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410 Pharaohs: 410 Funk


410 Pharaohs: 410 Funk

Label:Strictly Rhythm/Ill Friction
Format:Album
Media:CD
Release Date:2008
Genre:Hip Hop/Rap

By Michael Byrne | Posted 10/15/2008

Labtekwon Di Na Ko Degg (Ankh Ba Records), 410 Pharaohs 410 Funk (Strictly Rhythm/ Ill Friction) Local hip-hop enigma Labtekwon has never been known for brevity--this would be his 24th release in 15 years--but clocking in at an hour and 17 minutes the rapper's latest, Di Na Ko Degg, could be considered a beast. And, mind you, that's a strong "could be." What makes the record so remarkable is that it never hits the tedium you might expect from 23 tracks of rhymes from one MC and, mostly, one producer (Professor Max Mineblo).

Labtekwon is Baltimore's Mos Def, a message rapper with enough finesse and class to pull off message rap. Hearing lines such as "There's many kinds of fiends/ some are addicted to the American dream," "Since the 13th Amendment and then after, negroes still bend down to their master," and "pop culture's allergic to artistry" from a rapper from Baltimore rapping for Baltimore, where there really aren't enough "backpackers" to freight his words with that kind of fake genre baggage, lends things a sincerity that many socially/politically/etc. aware rappers miss. Like, props to Mos Def, but dude's a movie star.

Mineblo's engagingly eclectic productions on Di Na Ko Degg will feel familiar--some tracks recall RZA's dense, ornate instrument-heavy work on 36 Chambers, while others are DJ Premier spare and precise. The sub-bass, from-a-tin-can samples, and ambient backdrop of "Cry For U" even nod to dubstep. It's enough to keep you interested as this sprawling record keeps on sprawling. Good thing: Degg is too long not to notice that Labtekwon isn't that dynamic as a rapper--he has an evenly paced, forceful flow that serves its purpose just fine, but it's ultimately a bit utilitarian. The record boasts one Baltimore club track, "Break It Down," where the rapper gets palpably excited, boasting (over a C&C Music Factory sample) "Lab is good/ Lab is great/ c'mon little homie, let me illustrate."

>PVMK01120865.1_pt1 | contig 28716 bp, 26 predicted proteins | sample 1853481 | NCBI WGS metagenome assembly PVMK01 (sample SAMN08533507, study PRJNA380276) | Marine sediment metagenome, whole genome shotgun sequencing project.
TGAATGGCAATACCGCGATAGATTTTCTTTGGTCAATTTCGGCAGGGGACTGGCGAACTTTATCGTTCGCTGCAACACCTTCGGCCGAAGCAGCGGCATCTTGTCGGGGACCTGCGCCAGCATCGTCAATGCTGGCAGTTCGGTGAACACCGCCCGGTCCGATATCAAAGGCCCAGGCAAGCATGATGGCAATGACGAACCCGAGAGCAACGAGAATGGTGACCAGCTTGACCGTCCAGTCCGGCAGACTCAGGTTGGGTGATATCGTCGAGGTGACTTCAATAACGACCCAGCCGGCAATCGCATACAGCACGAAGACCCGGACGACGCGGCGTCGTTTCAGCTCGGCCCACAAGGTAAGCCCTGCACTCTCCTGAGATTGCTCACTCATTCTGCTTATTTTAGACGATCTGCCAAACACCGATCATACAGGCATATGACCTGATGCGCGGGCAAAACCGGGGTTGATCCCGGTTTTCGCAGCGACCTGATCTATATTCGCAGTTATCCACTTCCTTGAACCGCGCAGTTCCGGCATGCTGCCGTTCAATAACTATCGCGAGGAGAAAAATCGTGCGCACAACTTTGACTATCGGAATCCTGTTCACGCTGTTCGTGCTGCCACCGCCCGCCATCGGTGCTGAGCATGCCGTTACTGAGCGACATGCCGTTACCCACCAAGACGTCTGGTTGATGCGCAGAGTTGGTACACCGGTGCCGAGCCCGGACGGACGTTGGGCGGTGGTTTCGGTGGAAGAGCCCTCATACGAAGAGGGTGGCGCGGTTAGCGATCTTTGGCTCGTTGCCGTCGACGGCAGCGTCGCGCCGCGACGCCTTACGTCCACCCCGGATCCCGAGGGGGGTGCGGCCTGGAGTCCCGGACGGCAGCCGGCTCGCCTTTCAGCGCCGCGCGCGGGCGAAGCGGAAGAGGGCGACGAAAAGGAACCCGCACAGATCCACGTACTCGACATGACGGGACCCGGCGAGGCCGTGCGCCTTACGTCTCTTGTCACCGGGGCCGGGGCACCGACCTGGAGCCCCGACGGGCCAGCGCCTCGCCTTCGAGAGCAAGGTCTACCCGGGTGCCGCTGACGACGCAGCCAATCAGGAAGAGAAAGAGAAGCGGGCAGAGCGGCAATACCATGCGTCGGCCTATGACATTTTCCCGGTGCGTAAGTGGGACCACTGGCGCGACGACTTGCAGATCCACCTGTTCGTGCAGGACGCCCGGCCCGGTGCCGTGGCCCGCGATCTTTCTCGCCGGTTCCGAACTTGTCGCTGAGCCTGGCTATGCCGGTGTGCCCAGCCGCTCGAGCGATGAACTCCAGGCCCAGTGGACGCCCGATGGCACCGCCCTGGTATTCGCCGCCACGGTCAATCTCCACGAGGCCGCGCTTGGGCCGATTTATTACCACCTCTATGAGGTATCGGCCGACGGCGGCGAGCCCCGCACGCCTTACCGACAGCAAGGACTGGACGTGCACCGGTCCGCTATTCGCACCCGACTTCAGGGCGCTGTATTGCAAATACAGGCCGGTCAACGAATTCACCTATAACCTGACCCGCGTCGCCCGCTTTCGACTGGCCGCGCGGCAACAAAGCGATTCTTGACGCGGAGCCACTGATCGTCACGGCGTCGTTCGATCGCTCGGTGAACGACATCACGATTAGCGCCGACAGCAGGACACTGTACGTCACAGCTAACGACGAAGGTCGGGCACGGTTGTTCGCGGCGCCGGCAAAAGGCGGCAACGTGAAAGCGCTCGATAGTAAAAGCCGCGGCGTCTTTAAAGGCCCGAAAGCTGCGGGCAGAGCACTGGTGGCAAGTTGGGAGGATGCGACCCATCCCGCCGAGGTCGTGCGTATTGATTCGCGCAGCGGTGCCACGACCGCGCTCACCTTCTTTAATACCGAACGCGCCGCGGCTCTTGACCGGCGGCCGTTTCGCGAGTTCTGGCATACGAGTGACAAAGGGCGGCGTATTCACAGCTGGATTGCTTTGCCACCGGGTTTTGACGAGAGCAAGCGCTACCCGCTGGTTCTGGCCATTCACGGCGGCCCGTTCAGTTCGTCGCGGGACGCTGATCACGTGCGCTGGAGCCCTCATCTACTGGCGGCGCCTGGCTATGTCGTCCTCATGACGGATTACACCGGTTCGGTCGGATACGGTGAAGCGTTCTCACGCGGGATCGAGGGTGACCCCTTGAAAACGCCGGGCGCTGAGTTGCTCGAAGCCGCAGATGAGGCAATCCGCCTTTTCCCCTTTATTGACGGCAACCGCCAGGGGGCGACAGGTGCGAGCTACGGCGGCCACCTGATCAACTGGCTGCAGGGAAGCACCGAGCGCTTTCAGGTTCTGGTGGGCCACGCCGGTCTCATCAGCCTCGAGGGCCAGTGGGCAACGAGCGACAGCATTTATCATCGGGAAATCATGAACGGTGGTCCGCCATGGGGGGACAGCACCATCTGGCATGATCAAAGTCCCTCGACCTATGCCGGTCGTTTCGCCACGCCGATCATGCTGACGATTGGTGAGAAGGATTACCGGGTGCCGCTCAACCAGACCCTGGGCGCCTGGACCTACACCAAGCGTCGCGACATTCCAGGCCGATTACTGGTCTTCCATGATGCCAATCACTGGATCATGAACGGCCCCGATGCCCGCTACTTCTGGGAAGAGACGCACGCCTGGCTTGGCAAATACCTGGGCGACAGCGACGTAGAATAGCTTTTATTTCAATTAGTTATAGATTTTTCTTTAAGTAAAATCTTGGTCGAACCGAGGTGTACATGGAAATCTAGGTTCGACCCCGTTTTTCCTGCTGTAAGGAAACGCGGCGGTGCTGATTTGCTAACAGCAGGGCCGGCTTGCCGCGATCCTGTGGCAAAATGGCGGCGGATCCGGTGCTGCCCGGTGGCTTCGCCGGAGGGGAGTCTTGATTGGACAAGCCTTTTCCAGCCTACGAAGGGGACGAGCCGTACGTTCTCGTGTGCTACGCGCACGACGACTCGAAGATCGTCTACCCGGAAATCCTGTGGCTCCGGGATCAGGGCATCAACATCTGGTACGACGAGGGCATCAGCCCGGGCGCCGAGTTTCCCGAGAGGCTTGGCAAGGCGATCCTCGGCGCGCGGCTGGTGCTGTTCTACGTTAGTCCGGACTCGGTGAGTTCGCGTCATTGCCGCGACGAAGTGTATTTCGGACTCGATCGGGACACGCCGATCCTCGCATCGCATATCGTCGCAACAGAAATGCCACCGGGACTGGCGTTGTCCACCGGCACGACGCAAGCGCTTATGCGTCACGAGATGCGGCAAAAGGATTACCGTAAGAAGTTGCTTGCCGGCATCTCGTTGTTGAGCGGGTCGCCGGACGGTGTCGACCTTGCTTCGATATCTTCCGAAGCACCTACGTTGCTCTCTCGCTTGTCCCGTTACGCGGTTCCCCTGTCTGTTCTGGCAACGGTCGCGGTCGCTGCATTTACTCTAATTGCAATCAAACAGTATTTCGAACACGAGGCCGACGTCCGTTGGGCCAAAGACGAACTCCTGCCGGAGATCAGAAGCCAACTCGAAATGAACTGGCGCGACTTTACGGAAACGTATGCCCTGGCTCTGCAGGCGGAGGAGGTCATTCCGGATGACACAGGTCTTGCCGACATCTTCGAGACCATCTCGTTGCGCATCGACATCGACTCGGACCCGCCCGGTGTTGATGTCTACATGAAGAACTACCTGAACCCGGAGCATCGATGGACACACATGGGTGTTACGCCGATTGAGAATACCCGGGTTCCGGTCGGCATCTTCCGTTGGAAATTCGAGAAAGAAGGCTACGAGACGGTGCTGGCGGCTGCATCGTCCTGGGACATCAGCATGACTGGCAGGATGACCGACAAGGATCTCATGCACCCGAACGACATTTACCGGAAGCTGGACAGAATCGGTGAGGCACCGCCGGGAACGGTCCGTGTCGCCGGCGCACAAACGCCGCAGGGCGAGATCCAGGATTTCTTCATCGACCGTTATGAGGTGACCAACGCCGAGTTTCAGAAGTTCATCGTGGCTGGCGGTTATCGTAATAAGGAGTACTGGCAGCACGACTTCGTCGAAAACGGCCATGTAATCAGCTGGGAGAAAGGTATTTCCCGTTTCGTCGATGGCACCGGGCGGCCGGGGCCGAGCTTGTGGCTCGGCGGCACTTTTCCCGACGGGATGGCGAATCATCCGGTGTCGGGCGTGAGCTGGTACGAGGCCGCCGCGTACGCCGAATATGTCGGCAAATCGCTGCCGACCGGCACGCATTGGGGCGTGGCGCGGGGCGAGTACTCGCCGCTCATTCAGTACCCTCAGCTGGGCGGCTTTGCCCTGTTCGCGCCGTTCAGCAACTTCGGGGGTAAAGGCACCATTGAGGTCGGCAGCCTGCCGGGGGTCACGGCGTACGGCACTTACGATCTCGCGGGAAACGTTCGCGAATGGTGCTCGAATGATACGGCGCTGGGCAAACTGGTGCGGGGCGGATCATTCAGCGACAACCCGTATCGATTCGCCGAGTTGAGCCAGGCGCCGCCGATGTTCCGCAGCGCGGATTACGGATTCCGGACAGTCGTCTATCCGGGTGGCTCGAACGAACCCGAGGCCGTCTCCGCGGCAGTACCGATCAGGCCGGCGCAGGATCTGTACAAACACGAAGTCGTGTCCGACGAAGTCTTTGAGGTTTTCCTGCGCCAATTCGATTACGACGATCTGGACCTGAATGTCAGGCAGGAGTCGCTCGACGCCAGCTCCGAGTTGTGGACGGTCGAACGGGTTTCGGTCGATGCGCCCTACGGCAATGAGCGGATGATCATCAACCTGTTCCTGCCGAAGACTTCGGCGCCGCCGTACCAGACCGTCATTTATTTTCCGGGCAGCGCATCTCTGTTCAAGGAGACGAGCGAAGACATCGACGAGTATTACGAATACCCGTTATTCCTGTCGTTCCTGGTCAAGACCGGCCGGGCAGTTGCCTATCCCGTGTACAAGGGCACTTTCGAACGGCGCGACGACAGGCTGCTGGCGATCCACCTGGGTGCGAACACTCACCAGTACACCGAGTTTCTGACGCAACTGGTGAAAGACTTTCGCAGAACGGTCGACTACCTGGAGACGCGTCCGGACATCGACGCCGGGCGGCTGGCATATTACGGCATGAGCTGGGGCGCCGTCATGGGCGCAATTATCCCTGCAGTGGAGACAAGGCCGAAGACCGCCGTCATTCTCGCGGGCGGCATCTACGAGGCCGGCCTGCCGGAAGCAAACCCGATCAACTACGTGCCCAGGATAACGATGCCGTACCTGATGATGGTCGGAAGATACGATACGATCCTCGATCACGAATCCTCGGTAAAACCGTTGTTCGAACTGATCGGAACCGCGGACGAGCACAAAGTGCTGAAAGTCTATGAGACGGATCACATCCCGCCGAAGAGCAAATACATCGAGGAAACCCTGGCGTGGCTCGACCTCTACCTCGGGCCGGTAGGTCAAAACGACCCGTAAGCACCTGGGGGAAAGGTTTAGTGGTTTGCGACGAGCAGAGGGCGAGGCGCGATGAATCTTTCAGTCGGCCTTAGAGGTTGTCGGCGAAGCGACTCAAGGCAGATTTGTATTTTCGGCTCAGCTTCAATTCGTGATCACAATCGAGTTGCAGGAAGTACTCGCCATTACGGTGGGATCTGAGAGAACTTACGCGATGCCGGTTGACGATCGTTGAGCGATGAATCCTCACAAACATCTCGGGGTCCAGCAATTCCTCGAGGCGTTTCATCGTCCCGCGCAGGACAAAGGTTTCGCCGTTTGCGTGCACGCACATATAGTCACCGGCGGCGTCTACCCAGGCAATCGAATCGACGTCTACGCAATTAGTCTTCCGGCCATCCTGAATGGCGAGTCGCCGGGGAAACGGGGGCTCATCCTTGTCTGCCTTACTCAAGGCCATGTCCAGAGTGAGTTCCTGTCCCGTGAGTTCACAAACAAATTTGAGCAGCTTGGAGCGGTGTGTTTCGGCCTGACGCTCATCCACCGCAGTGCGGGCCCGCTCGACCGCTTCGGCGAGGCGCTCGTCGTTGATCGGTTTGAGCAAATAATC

If anyone were to doubt where Labtekwon is coming from--Baltimore, Baltimore, Baltimore--his work in the 410 Pharaohs should clear that right up. The Pharaohs' 410 Funk, arguably the first album-long collaboration between straight rapping and straight (raw, native) Baltimore club, tracks way back to late-'80s hip-house/proto-club in a way that arguably hasn't happened in the 20-odd-year interim.

Next to Degg, this is a wholly different Lab, and it's not just in the beats. On top of "classic" club productions from fellow Pharaohs DJ Booman and Jimmy Jones, the rapper sounds energized in a way that maybe only a quick club breakbeat can do. He's a party rapper here, boasting and shouting out to Baltimore's compass points ("Phony"), spitting about girls, while boasting ("X Boogie," winking toward "Percolator," "Go Down"), and generally just chucking didacticism (however mild) in favor of fun. Take "Big Girl," with Jimmy Jones chant-rapping almost melodically while trading with Lab's quick-footed rhymes about just how we need to praise "big girls." Or later on, when Lab is calling out "sweat your brains out/ sweat your weave out" for the folks getting down to a Labtekwon verse (who'd a thunk).

This isn't to say 410 Funk is callow. Far from it--Labtekwon is just lighter, and maybe slicker, about making his points. On the album's intro track, "Hammer Dance," he delivers the lingering, poignant lines "There's more to Baltimore than the violence in the streets and the pain and the suffering/ there's love in Baltimore/ beautiful funky people full of flavor and soul/ we want you to take a trip down this black brick road to the dark dance holes of our city." When he raps/questions with Q-Tip litheness on "Biterz," "How you like that, Lab on a club track?" there's really only one answer.

E-mail Michael Byrne

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